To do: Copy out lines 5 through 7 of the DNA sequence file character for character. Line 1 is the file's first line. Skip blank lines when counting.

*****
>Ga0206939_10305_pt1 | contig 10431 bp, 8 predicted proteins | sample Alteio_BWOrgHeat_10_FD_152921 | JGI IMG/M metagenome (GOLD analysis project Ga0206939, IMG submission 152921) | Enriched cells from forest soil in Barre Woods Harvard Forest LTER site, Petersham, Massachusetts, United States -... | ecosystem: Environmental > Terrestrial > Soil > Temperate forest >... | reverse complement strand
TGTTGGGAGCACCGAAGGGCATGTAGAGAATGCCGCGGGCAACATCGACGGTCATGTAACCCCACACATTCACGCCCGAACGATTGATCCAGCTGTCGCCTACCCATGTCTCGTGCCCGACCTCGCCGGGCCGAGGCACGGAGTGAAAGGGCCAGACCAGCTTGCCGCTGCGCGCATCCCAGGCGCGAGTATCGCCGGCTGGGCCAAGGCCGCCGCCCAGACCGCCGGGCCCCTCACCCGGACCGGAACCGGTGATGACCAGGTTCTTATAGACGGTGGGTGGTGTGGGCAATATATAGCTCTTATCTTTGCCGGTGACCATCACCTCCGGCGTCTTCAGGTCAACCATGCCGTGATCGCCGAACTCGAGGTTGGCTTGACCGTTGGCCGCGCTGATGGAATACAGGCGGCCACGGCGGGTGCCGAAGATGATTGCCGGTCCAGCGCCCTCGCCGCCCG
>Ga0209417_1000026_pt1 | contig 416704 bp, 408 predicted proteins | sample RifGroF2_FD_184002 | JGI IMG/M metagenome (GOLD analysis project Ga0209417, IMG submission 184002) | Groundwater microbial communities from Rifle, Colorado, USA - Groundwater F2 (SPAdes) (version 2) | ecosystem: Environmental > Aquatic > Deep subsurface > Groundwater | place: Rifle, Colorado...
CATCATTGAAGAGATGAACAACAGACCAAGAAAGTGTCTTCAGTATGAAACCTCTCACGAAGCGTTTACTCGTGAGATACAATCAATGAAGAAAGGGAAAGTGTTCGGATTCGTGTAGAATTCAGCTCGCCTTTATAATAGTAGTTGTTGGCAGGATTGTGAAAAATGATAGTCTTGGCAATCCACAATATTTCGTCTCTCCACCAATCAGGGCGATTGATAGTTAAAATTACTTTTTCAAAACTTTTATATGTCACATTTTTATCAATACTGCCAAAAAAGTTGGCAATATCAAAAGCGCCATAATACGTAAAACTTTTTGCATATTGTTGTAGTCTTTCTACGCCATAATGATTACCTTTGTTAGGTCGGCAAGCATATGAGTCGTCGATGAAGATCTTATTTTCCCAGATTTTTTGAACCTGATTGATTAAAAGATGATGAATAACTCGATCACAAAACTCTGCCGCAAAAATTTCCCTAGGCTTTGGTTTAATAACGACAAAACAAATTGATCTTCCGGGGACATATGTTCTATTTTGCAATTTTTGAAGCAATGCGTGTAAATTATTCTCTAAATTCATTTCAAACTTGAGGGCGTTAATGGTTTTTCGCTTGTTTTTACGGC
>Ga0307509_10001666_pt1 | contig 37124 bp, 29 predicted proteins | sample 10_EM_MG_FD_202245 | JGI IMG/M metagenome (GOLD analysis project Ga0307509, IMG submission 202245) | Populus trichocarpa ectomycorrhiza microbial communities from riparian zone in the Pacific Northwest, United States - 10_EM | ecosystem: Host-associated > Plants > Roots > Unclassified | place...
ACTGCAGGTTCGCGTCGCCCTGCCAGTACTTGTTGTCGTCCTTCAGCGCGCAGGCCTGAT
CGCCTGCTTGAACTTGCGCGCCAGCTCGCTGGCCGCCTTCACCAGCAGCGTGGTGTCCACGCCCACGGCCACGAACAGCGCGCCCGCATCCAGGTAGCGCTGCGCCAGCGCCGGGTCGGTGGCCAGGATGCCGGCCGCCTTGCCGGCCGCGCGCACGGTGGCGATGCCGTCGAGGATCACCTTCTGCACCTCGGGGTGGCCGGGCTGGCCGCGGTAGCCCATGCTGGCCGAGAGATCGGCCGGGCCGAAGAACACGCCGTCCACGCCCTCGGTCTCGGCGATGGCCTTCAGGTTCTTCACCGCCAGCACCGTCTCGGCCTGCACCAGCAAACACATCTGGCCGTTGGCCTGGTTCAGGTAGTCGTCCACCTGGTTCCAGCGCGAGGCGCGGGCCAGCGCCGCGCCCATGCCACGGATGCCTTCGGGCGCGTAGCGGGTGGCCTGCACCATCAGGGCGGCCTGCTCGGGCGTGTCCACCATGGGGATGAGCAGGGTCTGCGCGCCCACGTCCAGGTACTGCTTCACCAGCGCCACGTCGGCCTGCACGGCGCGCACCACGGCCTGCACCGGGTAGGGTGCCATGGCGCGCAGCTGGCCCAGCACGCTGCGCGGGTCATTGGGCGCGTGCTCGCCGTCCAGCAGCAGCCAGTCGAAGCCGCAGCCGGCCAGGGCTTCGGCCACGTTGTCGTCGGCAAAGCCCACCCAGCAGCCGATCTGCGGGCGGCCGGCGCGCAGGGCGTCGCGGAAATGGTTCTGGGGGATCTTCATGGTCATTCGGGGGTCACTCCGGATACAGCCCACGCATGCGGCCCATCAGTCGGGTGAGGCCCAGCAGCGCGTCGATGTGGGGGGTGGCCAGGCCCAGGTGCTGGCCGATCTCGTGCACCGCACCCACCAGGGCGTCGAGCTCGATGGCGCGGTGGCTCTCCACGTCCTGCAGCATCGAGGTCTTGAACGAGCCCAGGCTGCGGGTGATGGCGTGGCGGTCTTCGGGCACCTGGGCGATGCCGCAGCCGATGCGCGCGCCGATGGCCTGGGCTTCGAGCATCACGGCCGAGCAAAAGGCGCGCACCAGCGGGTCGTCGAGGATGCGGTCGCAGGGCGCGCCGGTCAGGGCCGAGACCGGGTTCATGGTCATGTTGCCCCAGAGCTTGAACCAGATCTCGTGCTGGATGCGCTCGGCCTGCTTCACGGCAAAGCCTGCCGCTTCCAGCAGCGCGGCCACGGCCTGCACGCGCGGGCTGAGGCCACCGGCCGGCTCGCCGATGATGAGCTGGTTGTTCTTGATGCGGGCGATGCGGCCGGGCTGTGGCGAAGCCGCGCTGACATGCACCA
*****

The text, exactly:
>Ga0307509_10001666_pt1 | contig 37124 bp, 29 predicted proteins | sample 10_EM_MG_FD_202245 | JGI IMG/M metagenome (GOLD analysis project Ga0307509, IMG submission 202245) | Populus trichocarpa ectomycorrhiza microbial communities from riparian zone in the Pacific Northwest, United States - 10_EM | ecosystem: Host-associated > Plants > Roots > Unclassified | place...
ACTGCAGGTTCGCGTCGCCCTGCCAGTACTTGTTGTCGTCCTTCAGCGCGCAGGCCTGAT
CGCCTGCTTGAACTTGCGCGCCAGCTCGCTGGCCGCCTTCACCAGCAGCGTGGTGTCCACGCCCACGGCCACGAACAGCGCGCCCGCATCCAGGTAGCGCTGCGCCAGCGCCGGGTCGGTGGCCAGGATGCCGGCCGCCTTGCCGGCCGCGCGCACGGTGGCGATGCCGTCGAGGATCACCTTCTGCACCTCGGGGTGGCCGGGCTGGCCGCGGTAGCCCATGCTGGCCGAGAGATCGGCCGGGCCGAAGAACACGCCGTCCACGCCCTCGGTCTCGGCGATGGCCTTCAGGTTCTTCACCGCCAGCACCGTCTCGGCCTGCACCAGCAAACACATCTGGCCGTTGGCCTGGTTCAGGTAGTCGTCCACCTGGTTCCAGCGCGAGGCGCGGGCCAGCGCCGCGCCCATGCCACGGATGCCTTCGGGCGCGTAGCGGGTGGCCTGCACCATCAGGGCGGCCTGCTCGGGCGTGTCCACCATGGGGATGAGCAGGGTCTGCGCGCCCACGTCCAGGTACTGCTTCACCAGCGCCACGTCGGCCTGCACGGCGCGCACCACGGCCTGCACCGGGTAGGGTGCCATGGCGCGCAGCTGGCCCAGCACGCTGCGCGGGTCATTGGGCGCGTGCTCGCCGTCCAGCAGCAGCCAGTCGAAGCCGCAGCCGGCCAGGGCTTCGGCCACGTTGTCGTCGGCAAAGCCCACCCAGCAGCCGATCTGCGGGCGGCCGGCGCGCAGGGCGTCGCGGAAATGGTTCTGGGGGATCTTCATGGTCATTCGGGGGTCACTCCGGATACAGCCCACGCATGCGGCCCATCAGTCGGGTGAGGCCCAGCAGCGCGTCGATGTGGGGGGTGGCCAGGCCCAGGTGCTGGCCGATCTCGTGCACCGCACCCACCAGGGCGTCGAGCTCGATGGCGCGGTGGCTCTCCACGTCCTGCAGCATCGAGGTCTTGAACGAGCCCAGGCTGCGGGTGATGGCGTGGCGGTCTTCGGGCACCTGGGCGATGCCGCAGCCGATGCGCGCGCCGATGGCCTGGGCTTCGAGCATCACGGCCGAGCAAAAGGCGCGCACCAGCGGGTCGTCGAGGATGCGGTCGCAGGGCGCGCCGGTCAGGGCCGAGACCGGGTTCATGGTCATGTTGCCCCAGAGCTTGAACCAGATCTCGTGCTGGATGCGCTCGGCCTGCTTCACGGCAAAGCCTGCCGCTTCCAGCAGCGCGGCCACGGCCTGCACGCGCGGGCTGAGGCCACCGGCCGGCTCGCCGATGATGAGCTGGTTGTTCTTGATGCGGGCGATGCGGCCGGGCTGTGGCGAAGCCGCGCTGACATGCACCA